An oyster bag, seen here in the water and on a pair of floats, is used by oyster farmers to grow their prized bivalves. Research is being done to learn how to recycle them after they break down. Credit: Courtesy of Dana Morse

Oyster farmers use heavy-duty plastic bags to grow bivalves, but once the material starts to break down it’s tossed in the trash. A pair of Mainers are working to change that by developing a new method of recycling plastics like those found in the bags and other shellfish equipment.

James Rutter, who works as Fab Lab and technology director at Deer Isle’s Haystack Mountain School of Crafts, and Dana Morse, a senior extension program manager at Maine Sea Grant, have set out to build specialized equipment to break the bags down into tiny pellets that can be morphed into a new shapes to give them new purpose.

The aquaculture and fishing industries are heavily dependent on plastics. The goal of the pilot project is to squeeze more life out of the materials that already exist to cut down on waste.

“The best plastic out there is the one we don’t have to produce,” Morse said. “Part of that is getting more useful life out of the plastics we do have.”

Rutter and Morse got funding for the project in the fall of 2021 from the Maine Department of Environmental Protection and are currently working on designs for the recycling equipment. The machines they’re devising will shred the oyster bag material.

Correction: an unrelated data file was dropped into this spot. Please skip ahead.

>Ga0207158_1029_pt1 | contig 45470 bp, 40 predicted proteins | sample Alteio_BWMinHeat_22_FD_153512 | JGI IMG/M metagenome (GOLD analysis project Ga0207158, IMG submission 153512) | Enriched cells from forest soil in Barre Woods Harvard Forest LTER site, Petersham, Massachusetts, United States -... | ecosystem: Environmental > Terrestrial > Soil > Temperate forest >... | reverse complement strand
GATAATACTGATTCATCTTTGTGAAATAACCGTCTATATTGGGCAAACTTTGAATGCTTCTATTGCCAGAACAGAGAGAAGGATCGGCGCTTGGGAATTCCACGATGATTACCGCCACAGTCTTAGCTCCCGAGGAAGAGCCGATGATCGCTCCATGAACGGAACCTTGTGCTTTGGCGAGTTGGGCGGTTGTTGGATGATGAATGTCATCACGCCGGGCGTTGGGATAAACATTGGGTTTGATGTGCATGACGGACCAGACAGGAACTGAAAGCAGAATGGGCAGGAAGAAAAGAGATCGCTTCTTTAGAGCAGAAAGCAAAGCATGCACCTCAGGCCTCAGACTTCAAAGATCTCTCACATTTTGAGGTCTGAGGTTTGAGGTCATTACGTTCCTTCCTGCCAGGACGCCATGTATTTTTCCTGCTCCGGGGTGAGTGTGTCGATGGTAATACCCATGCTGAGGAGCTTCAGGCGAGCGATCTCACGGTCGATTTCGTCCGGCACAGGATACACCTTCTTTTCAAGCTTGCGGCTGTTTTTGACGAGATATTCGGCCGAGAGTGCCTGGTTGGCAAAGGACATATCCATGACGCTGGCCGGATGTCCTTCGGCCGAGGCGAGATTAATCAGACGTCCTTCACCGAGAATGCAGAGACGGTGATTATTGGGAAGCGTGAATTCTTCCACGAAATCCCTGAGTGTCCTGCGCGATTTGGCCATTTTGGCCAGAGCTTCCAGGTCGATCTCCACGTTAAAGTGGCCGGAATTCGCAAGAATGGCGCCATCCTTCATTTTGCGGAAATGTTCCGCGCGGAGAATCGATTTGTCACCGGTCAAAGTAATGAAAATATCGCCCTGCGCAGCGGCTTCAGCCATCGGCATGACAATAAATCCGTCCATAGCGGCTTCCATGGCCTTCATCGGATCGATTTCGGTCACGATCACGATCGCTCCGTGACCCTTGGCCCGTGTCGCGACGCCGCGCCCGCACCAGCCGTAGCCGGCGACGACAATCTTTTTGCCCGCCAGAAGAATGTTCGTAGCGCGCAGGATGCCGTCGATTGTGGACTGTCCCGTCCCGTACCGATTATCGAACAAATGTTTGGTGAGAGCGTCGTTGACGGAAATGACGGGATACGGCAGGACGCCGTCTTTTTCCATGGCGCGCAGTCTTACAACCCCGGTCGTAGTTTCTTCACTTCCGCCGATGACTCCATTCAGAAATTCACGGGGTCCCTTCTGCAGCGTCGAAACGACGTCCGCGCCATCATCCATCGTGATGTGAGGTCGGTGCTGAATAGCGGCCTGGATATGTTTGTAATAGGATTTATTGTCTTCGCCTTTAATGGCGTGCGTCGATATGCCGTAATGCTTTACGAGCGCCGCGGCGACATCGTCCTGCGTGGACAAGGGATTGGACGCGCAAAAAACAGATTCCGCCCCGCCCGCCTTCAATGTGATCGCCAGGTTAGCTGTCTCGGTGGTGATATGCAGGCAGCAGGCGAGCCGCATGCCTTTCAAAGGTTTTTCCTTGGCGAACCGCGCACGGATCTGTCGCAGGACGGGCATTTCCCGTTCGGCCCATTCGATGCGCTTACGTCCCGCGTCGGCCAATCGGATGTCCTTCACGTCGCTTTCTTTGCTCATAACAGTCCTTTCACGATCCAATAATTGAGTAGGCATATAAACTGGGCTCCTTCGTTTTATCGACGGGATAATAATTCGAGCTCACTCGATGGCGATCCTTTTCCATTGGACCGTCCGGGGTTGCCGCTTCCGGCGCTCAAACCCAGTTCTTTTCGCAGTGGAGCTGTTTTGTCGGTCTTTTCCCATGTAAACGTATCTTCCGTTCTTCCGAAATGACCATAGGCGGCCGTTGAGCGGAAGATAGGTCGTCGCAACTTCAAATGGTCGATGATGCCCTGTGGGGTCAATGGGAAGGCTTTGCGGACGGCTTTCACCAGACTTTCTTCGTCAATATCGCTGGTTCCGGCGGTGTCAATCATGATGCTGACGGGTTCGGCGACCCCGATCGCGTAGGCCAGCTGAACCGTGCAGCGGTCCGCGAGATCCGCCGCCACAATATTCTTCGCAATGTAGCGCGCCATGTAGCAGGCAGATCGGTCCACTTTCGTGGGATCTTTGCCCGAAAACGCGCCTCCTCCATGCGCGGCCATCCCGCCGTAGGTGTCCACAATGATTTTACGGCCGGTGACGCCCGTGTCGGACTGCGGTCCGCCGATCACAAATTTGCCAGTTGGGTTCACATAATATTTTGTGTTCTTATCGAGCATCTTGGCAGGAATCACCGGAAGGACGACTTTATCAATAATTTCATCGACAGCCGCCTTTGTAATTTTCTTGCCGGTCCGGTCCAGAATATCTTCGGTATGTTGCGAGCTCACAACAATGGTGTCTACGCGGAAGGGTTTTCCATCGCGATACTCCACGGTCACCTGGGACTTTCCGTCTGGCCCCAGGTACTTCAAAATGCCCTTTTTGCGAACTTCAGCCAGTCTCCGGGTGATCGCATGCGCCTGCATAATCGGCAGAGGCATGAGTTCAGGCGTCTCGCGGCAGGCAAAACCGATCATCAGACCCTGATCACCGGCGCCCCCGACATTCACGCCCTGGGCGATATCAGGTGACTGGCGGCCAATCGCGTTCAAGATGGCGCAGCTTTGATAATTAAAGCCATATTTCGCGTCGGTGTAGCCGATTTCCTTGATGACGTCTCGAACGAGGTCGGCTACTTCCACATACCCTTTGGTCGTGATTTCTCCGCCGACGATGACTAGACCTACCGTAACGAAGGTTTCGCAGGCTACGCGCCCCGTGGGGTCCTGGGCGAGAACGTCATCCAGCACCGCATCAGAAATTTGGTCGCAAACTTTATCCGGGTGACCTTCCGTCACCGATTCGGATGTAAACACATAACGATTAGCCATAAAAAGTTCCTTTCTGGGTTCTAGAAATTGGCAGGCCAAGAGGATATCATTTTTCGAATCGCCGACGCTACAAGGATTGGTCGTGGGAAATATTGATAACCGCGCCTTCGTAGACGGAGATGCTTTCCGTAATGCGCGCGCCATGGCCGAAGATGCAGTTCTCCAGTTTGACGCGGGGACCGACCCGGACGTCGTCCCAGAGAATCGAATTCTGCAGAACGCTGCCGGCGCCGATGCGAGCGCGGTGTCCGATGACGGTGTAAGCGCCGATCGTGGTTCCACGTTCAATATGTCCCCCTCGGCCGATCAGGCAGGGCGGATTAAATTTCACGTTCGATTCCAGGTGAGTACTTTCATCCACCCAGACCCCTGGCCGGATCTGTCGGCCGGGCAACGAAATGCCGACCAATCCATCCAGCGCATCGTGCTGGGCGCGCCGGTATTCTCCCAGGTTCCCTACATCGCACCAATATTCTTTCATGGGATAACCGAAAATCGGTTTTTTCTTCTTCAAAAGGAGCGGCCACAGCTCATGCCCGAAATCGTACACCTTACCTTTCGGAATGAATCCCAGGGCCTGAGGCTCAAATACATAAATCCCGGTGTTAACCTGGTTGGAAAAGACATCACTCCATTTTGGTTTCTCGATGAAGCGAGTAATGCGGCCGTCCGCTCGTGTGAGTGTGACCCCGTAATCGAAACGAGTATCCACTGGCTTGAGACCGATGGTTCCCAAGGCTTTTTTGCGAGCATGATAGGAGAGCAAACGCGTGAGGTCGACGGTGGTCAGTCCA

Coming full circle, the materials generated in that process will then be used to create a device that helps with the oyster shucking process.

A pilot project being done by Maine Sea Grant and Haystack Mountain School of Crafts is aiming to recycle the heavy duty plastic from old oyster bags and turn them into oyster shucking aids. The black materials here are shredded oyster bags from a trial. Credit: Courtesy of Dana Morse

“We’re trying to figure out how to get from ocean waste plastic to the contemporary manufacturing process,” Rutter said. “We’re taking that holistic definition of recycling. Not only are we shredding the material, but we are reusing it.”

Oyster bags were chosen as the test case because they are commonly retired but not recycled. Morse hopes to eventually try recycling other fishing and aquaculture gear if this pilot project goes well.

“There’s a massive opportunity,” he said.

The idea has gained traction locally on Deer Isle, where aquaculture is growing and fishing is one of the main sources of income, because many people want to see better recycling, according to Rutter. He wanted to use the project as an educational tool for students since it intersects with a lot of local interests.

“The thing that excites me is I can see this as an engaging platform for teaching kids,” he said. “This is a great real-world project that lends itself to real-world education.”

The project is being done on a small scale – Morse described it as a “baby step” – but Rutter would be happy to see someone come along and use their idea, once tested, at the commercial level.


“We’re not setting up a commercial recycling operation,” Rutter said. “If somebody wanted to make a business out of this, they definitely could.”